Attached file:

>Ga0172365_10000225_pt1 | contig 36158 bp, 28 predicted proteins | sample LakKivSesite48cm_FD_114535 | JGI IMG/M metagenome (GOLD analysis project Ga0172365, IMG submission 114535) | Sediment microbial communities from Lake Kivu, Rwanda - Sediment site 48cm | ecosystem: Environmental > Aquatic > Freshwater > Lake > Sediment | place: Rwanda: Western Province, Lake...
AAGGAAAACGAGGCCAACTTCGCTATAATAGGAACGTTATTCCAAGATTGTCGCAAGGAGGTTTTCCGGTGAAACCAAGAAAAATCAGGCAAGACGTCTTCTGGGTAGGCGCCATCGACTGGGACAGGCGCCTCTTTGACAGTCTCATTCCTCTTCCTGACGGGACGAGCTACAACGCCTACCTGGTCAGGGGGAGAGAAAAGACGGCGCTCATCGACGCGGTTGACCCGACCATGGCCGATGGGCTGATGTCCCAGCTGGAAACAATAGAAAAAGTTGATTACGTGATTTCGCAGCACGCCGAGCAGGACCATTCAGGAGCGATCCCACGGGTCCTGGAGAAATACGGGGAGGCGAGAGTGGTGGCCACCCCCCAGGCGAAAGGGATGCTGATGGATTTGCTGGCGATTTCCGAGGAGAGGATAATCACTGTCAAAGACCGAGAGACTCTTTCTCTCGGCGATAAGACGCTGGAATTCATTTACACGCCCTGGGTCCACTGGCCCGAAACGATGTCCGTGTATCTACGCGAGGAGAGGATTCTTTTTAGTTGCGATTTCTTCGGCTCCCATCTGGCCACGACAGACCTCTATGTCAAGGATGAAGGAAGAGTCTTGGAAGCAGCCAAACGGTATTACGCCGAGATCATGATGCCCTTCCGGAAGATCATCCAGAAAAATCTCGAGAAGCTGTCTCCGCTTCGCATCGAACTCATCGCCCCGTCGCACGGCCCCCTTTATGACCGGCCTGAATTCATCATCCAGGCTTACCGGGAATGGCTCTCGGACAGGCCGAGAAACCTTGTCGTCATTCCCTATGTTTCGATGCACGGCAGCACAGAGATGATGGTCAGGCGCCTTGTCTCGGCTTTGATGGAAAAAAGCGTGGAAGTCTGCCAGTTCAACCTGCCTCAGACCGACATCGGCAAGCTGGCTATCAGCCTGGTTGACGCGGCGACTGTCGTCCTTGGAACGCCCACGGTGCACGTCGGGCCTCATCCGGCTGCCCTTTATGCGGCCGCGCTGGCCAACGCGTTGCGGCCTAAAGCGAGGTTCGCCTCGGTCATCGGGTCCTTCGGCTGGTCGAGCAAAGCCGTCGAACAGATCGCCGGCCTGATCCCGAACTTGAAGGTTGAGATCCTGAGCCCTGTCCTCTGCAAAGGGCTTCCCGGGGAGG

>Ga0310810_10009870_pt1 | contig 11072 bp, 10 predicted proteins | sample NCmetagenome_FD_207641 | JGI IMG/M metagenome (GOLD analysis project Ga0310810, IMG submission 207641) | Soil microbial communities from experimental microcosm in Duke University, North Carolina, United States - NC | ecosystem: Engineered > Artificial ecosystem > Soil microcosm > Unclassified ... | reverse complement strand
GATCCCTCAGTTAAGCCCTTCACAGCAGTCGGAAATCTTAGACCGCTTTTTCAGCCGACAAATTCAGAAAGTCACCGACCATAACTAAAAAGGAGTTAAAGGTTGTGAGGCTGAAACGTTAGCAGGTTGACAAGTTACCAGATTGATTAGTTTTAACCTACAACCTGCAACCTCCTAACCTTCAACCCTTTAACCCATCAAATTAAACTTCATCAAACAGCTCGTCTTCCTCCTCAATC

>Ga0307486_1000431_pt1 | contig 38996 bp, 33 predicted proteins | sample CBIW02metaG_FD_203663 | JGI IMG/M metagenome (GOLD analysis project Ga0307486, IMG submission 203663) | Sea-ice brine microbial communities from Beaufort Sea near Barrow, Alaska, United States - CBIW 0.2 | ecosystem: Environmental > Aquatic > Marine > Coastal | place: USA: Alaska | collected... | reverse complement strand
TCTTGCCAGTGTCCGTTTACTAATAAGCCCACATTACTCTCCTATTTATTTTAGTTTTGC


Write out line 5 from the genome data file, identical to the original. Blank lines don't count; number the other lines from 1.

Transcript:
>Ga0307486_1000431_pt1 | contig 38996 bp, 33 predicted proteins | sample CBIW02metaG_FD_203663 | JGI IMG/M metagenome (GOLD analysis project Ga0307486, IMG submission 203663) | Sea-ice brine microbial communities from Beaufort Sea near Barrow, Alaska, United States - CBIW 0.2 | ecosystem: Environmental > Aquatic > Marine > Coastal | place: USA: Alaska | collected... | reverse complement strand